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Household water use in Auckland

 
From February to September 2008, the Building Research Association of New Zealand (BRANZ) monitored the water use of 51 randomly selected households across the Auckland region.

 

Water use identified in the 2008 BRANZ study

 
Season
Average residential water use
Median residential water use
Summer
179 L/p/d
143 L/p/d
Winter
174 L/p/d
130 L/p/d
 
Overall, the highest indoor water end use was the shower, followed by the washing machine and the toilet. The figure below shows how water use changes between summer and winter.
 



Auckland residential water end use (2008. BRANZ study)

 
The highest water uses are reviewed in more detail in the 2013 Auckland regional Demand Management Plan. Outcomes of the study are highlighted below.
 
Showers
On average showers are used less than once a day per person, with an average length of 6.6 minutes in the summer, 7 minutes in the winter and with an average flow rate of 8 L/min. A wide range of flow rates were recorded, ranging from 3 L/min, up to a maximum of 20 L/min. It is very likely that the average of Auckland showers has a flow rate closer to 13 L/min as recorded in many New Zealand and Australian cities.
 
 
Toilets
Most of the toilets analysed had a poor water use, with only 6% of toilets being classed as two stars or better on the WELS water efficiency rating. Toilets use an average of 6.7 L/flush, and are flushed just less than five times per person per day. Replacing inefficient toilets could have a significant impact on water demand.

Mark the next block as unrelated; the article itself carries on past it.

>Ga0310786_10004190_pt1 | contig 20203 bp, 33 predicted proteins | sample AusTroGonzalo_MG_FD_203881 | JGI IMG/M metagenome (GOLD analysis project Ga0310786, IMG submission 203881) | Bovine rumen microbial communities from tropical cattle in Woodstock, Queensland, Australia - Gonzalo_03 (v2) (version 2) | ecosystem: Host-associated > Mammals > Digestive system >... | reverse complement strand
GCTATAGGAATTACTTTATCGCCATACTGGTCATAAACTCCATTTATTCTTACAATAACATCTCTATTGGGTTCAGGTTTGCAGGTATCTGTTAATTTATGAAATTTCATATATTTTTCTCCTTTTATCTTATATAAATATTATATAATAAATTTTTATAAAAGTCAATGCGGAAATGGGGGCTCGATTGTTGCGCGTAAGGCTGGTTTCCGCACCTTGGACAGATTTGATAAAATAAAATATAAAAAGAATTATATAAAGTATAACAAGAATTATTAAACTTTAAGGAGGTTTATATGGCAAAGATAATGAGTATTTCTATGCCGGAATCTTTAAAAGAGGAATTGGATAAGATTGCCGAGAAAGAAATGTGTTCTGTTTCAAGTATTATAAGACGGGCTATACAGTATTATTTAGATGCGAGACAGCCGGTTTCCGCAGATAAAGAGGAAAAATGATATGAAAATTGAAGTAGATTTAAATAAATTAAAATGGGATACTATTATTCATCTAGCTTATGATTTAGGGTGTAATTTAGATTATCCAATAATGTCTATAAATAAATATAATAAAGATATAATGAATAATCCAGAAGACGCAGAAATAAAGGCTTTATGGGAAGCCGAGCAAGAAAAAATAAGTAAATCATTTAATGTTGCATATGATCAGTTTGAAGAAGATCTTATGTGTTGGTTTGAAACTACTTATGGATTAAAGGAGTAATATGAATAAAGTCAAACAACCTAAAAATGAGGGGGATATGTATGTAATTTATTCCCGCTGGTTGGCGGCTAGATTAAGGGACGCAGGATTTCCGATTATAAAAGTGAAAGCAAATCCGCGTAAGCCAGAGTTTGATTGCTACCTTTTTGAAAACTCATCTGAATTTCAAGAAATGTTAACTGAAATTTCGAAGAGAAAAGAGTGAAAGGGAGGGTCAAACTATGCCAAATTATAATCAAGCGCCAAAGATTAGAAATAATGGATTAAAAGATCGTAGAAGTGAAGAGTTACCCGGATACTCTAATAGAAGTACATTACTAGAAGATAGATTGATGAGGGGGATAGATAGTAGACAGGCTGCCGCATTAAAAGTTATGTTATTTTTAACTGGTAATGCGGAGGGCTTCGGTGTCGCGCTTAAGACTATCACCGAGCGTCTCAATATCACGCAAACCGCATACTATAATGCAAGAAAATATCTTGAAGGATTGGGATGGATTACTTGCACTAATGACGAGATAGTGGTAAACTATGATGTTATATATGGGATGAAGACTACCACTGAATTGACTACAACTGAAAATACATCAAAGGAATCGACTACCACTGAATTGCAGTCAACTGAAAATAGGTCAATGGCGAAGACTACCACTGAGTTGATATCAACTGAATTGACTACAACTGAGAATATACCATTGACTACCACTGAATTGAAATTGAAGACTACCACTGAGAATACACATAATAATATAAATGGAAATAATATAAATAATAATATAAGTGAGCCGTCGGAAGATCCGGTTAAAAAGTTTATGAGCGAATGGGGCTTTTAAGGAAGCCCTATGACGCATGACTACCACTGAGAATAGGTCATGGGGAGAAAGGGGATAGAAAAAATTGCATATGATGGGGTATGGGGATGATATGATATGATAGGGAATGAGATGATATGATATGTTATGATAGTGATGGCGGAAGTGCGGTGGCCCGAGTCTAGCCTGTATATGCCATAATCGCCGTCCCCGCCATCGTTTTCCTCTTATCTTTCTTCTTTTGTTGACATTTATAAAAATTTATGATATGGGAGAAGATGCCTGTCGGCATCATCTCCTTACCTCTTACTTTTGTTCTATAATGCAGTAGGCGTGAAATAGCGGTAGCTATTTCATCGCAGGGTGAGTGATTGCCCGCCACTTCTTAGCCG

Washing machines
The BRANZ study found that the average water use for a load was 122 L/load, with a maximum of 190 L/load. On average there were 5.6 loads per household per week, or 0.35 loads per person per day. Replacing washing machines with more efficient models (or front loading washing machines which use only around 60L/load) would greatly reduce residential water and wastewater volumes.
 
 
Leaks
Leaks include dripping taps and other fittings, as well as leakage from the supply pipe between the meter and the house. Leakage has a large impact on water use if undetected or ignored, and when fixed has the potential to provide significant savings.
 
 
Outdoor use
Outdoor use is dependent upon the season, with higher water use in summer. Only a small number of households were responsible for the high usage and were those households with both a swimming pool and a spa pool. The single highest outdoor usage was irrigation, which highly contributes to peak demand at times when water resources are scarcer.